Plant guttation, a fluid from xylem and phloem sap secreted at the margins of leaves from many plant species, serves as a reliable and nutrient-rich food source for many insects, including bees, wasps and flies, according to new research by scientists from Rutgers University, the Instituto Valenciano de Investigaciones Agrarias and Universitat de Valencia.
“Our study shows for the first time that plant guttation is a nutrient-rich source of food for insects,” said Professor Cesar Rodriguez-Saona, a researcher in the Department of Entomology in the School of Environmental and Biological Sciences at Rutgers University-New Brunswick.
“Many insects such as bees, wasps and flies drink the small droplets, which arise on nights with high levels of moisture in soil, and biologists considered them only as a source of water for insects.”
“But the droplets are rich in carbohydrates and contain proteins that are essential for many insect species.”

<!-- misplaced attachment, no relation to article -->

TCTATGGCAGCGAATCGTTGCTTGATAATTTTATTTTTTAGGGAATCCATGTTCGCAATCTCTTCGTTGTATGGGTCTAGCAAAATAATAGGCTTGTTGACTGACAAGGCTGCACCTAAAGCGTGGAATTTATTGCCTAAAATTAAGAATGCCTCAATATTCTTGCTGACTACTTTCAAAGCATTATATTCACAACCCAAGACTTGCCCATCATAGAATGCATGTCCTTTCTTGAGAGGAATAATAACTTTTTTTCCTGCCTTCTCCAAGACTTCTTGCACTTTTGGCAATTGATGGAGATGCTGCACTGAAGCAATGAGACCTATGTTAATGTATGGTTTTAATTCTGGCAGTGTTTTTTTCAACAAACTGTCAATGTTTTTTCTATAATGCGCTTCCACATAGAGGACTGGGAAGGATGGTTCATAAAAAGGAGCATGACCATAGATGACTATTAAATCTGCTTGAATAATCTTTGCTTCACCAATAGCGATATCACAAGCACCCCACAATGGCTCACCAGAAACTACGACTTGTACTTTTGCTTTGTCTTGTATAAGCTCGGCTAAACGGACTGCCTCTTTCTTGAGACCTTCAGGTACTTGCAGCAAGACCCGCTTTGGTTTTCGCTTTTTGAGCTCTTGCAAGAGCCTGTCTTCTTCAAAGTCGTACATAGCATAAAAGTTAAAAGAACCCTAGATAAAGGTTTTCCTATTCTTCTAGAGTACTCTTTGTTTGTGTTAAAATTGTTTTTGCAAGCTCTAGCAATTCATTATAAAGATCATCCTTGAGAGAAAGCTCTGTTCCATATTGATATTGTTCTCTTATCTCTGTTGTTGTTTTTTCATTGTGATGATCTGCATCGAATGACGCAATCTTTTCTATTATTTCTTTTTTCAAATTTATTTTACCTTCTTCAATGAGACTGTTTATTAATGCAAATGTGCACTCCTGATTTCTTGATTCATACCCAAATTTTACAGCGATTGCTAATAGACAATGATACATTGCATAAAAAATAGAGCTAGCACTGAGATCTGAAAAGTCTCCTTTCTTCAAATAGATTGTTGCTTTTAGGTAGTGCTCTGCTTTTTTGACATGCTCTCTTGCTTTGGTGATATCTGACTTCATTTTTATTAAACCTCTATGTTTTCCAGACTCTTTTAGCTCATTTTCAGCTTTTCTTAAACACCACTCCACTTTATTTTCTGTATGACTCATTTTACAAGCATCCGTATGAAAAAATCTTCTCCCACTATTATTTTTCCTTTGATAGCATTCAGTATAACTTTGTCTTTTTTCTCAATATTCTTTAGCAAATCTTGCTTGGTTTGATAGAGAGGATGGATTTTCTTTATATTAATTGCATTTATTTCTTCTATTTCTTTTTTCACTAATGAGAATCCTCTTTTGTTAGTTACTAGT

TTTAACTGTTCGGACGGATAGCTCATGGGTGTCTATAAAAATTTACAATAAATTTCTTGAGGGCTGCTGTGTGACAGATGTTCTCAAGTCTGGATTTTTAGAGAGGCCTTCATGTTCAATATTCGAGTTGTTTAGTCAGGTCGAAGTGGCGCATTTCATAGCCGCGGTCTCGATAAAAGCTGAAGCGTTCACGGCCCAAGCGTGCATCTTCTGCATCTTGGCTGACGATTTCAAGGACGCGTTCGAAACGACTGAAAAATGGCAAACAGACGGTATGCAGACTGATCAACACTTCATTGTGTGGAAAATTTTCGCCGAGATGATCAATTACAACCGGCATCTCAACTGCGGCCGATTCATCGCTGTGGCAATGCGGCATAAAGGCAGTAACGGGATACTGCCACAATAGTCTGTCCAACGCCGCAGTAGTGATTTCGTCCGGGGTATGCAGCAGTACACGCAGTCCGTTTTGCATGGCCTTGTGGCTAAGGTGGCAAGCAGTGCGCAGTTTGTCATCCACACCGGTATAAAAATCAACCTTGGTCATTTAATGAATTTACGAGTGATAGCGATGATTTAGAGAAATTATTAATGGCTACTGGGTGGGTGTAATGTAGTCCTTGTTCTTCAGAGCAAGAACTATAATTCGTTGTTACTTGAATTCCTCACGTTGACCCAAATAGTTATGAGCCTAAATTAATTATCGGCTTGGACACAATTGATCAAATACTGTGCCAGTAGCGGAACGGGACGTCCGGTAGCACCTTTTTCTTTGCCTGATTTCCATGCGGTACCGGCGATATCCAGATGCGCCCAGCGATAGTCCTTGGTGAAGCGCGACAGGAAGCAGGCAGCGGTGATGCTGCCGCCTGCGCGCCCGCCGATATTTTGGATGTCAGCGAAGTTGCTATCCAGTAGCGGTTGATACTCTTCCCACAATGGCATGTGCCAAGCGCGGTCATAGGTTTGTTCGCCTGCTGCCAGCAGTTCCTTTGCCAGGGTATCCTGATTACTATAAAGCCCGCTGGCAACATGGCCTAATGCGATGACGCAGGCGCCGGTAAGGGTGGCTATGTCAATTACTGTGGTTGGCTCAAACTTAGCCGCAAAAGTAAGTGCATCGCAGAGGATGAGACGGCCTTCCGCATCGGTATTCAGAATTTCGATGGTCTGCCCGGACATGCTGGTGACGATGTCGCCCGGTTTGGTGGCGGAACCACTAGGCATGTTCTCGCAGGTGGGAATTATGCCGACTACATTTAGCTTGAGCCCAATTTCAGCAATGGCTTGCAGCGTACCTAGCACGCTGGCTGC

Until this study, the benefits of guttation to insects were unknown. To address this gap, Professor Rodriguez-Saona and colleagues assessed the fitness of an insect herbivore (Drosophila suzukii), a parasitic wasp (Aphidius ervi) and a predatory insect (Chrysoperla rufilabris) when they had access to guttation drops in highbush blueberry fields.
The insects increased their longevity and fecundity when fed on these guttation droplets compared to those fed on control water.
The droplets were also present through the entire season and their presence doubled the abundance of beneficial insects — parasitic wasps and predators — that protect plants from pests.
As a result, droplets might reduce the many problems caused by pests in crops, including invasive pests.
And the researchers suggest that might occur in numerous crops where the droplet phenomenon is common, such as rice, wheat, barley, rye, oats, sorghum, corn, tobacco, tomatoes, strawberries and cucumbers, among others.
“These findings are important for the conservation of beneficial insects because they can find and feed on droplets when pollen, nectar, hosts or prey are scarce,” Professor Rodriguez-Saona said.
“Overall, the results demonstrate that the droplet phenomenon is highly reliable, compared with other plant-derived food sources such as nectar, and it increases the communities and fitness of insects,” the scientists said.
The study was published in the Proceedings of the Royal Society B: Biological Sciences.
Urbaneja-Bernat Pablo et al. 2020. Plant guttation provides nutrient-rich food for insects. Proc. R. Soc. B 287 (1935): 20201080; doi: 10.1098/rspb.2020.1080